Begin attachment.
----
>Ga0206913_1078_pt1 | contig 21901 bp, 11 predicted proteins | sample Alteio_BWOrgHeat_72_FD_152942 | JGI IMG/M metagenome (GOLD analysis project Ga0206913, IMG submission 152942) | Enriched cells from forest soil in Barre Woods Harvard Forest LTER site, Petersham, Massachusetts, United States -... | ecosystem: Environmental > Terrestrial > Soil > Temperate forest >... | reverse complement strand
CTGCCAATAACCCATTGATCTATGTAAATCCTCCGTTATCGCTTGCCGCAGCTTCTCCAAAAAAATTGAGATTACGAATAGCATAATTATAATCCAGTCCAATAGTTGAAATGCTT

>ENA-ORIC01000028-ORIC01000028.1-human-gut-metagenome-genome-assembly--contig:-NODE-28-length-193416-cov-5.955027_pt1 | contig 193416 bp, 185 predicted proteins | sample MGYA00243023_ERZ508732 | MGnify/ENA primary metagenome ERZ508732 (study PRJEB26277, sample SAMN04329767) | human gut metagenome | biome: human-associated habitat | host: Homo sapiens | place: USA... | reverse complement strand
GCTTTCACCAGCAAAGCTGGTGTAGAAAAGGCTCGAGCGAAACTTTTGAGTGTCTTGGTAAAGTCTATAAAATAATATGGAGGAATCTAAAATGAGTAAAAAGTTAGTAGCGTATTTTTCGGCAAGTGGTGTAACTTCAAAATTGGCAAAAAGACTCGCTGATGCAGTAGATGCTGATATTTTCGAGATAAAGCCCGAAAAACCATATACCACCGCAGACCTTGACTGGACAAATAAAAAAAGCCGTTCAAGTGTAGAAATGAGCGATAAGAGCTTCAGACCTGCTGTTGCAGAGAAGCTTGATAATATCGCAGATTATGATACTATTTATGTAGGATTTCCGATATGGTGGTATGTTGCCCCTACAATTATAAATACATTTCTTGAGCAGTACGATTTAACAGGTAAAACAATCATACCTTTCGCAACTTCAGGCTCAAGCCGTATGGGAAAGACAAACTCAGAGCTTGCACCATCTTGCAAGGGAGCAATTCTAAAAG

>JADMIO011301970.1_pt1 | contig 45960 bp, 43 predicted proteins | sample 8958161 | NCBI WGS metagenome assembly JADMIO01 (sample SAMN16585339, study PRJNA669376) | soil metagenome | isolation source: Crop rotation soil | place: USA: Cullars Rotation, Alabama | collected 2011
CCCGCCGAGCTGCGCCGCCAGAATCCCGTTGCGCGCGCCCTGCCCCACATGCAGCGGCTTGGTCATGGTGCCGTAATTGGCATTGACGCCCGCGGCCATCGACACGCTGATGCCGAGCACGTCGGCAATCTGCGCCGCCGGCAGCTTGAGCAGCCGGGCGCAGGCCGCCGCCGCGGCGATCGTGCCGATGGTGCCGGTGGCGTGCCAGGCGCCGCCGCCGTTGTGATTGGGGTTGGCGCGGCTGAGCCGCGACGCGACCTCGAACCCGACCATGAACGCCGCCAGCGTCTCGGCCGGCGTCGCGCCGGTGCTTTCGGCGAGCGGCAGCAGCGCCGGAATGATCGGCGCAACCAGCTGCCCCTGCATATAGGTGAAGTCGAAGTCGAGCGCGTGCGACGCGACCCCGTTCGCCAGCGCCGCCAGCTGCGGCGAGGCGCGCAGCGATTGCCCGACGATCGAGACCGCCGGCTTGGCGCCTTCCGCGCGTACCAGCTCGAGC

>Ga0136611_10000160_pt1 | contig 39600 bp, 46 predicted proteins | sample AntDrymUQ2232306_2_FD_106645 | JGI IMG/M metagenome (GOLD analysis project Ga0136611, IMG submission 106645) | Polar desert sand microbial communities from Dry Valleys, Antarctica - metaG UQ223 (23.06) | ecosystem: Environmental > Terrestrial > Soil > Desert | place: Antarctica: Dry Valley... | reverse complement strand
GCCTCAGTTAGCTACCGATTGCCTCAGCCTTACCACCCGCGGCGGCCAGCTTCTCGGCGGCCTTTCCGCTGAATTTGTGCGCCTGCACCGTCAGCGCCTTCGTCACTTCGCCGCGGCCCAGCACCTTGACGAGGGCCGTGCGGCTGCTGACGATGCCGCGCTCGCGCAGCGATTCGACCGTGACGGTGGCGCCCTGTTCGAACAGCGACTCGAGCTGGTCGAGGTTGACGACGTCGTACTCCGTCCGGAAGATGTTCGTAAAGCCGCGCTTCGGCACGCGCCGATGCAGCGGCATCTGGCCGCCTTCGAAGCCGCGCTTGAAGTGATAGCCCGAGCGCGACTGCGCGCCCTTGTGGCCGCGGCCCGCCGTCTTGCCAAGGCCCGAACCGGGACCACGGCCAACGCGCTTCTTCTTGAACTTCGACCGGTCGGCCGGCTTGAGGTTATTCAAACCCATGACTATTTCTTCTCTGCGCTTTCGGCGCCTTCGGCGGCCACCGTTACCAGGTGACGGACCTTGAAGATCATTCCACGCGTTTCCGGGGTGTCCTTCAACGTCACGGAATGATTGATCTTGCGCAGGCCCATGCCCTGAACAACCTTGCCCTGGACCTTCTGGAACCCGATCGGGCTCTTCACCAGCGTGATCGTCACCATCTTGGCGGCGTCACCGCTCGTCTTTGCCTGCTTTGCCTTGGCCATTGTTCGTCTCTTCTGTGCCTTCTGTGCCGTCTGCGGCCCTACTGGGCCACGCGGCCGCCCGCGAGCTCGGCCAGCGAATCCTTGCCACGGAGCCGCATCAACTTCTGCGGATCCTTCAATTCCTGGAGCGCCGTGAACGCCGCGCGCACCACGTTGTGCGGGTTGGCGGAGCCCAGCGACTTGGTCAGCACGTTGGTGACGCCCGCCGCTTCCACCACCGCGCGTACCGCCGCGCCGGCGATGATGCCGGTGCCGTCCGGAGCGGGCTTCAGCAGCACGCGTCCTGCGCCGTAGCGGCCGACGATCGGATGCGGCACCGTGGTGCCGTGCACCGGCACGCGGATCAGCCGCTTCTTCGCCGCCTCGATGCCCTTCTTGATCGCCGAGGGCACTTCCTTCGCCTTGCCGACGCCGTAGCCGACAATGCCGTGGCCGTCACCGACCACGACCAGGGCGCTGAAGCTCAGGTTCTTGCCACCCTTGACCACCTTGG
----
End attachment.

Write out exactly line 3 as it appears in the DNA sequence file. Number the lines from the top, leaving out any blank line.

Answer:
>ENA-ORIC01000028-ORIC01000028.1-human-gut-metagenome-genome-assembly--contig:-NODE-28-length-193416-cov-5.955027_pt1 | contig 193416 bp, 185 predicted proteins | sample MGYA00243023_ERZ508732 | MGnify/ENA primary metagenome ERZ508732 (study PRJEB26277, sample SAMN04329767) | human gut metagenome | biome: human-associated habitat | host: Homo sapiens | place: USA... | reverse complement strand